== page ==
Alleged widespread use of surveillance technology developed by ex-CIA agents leads to concerns, while some label the reaction as hysteria
Surveillance technology designed to track terrorists and criminals is being used by organisations across the world, including Scotland Yard and 10 Downing Street, according to emails released by Wikileaks.
The technology uses security cameras to detect patterns in behaviour over long periods of time. TrapWire, the company behind the system says it looks for "pre-attack indicators".
In the UK, the Daily Mail claimed the US government was spying on "EVERYONE", saying the technology had echoes of the film The Bourne Identity. In America, Slate said that the "hysteria" was the result of the lack of understanding about what the software can do.
TrapWire uses cameras and computers to monitor behaviour, track people's faces and the way they walk. It can also check number plates.
The latest release of emails from Wikileaks, dubbed the Global Intelligence Files, has raised concerns about the technology being used to prevent terrorism. Over five million emails sent between July 2004 and December 2011 have been obtained by Wikileaks from global intelligence firm Stratfor.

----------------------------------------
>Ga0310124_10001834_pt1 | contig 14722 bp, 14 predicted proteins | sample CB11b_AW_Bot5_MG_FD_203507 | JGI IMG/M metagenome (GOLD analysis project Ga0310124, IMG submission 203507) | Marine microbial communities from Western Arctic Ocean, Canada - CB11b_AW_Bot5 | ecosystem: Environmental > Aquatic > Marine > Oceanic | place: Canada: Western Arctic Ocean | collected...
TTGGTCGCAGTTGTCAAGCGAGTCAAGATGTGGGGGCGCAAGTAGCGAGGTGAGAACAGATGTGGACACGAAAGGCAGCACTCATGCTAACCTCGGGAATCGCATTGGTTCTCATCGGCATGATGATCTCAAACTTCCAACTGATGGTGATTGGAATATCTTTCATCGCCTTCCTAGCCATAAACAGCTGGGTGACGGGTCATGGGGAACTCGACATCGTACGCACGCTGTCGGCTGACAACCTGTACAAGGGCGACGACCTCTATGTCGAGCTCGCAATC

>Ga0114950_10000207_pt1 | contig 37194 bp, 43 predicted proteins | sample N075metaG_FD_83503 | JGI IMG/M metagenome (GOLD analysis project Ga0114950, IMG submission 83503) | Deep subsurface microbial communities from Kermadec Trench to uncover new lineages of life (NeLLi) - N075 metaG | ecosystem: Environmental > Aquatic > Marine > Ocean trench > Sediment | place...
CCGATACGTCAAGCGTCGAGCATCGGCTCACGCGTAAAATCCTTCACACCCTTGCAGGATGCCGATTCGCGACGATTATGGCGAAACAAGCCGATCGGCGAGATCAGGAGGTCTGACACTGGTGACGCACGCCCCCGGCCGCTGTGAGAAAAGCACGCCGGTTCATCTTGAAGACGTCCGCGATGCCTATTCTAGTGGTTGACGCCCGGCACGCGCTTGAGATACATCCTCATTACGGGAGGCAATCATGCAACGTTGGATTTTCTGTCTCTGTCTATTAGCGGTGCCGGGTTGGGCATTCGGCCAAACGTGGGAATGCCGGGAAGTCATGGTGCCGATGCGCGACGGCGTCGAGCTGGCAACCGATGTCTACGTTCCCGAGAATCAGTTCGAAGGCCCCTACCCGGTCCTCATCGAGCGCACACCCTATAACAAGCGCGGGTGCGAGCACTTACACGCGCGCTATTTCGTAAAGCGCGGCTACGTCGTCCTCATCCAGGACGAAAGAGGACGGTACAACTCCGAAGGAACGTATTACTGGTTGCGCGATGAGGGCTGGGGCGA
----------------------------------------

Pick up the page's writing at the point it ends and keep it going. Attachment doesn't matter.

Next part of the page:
In one email looking to attract new business, Stratfor claims that TrapWire's clients include "Scotland Yard #10 Downing [and] the White House".
TrapWire is open about what it does. Its website has a detailed explanation of its technologies and clients. Organisations linked to the TrapWire system, including Downing Street and Scotland Yard, have either denied they use it or declined to comment.
Following the release of the emails, Wikileaks has been subjected to a sustained DDoS attack. The whistle-blowing website said that it was receiving 10GB of requests a second for the past week, making the site difficult to access.
At present Wikileaks is back online, with a group called AntiLeaks claiming responsibility for the attacks.
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